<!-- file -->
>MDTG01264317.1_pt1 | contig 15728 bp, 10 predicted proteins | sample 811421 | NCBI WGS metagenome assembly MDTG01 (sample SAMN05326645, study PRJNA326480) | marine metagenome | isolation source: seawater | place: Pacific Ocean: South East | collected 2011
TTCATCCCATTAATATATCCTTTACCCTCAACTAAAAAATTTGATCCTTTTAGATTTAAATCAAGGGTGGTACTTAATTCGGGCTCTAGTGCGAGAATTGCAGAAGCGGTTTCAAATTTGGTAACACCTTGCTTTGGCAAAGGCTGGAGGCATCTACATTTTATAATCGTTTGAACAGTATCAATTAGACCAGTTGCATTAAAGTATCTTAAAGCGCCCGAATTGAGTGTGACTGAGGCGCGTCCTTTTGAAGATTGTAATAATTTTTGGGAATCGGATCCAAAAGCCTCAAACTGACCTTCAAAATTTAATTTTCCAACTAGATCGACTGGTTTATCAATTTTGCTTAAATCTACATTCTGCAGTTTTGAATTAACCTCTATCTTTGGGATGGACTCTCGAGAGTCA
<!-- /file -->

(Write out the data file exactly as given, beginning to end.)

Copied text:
>MDTG01264317.1_pt1 | contig 15728 bp, 10 predicted proteins | sample 811421 | NCBI WGS metagenome assembly MDTG01 (sample SAMN05326645, study PRJNA326480) | marine metagenome | isolation source: seawater | place: Pacific Ocean: South East | collected 2011
TTCATCCCATTAATATATCCTTTACCCTCAACTAAAAAATTTGATCCTTTTAGATTTAAATCAAGGGTGGTACTTAATTCGGGCTCTAGTGCGAGAATTGCAGAAGCGGTTTCAAATTTGGTAACACCTTGCTTTGGCAAAGGCTGGAGGCATCTACATTTTATAATCGTTTGAACAGTATCAATTAGACCAGTTGCATTAAAGTATCTTAAAGCGCCCGAATTGAGTGTGACTGAGGCGCGTCCTTTTGAAGATTGTAATAATTTTTGGGAATCGGATCCAAAAGCCTCAAACTGACCTTCAAAATTTAATTTTCCAACTAGATCGACTGGTTTATCAATTTTGCTTAAATCTACATTCTGCAGTTTTGAATTAACCTCTATCTTTGGGATGGACTCTCGAGAGTCA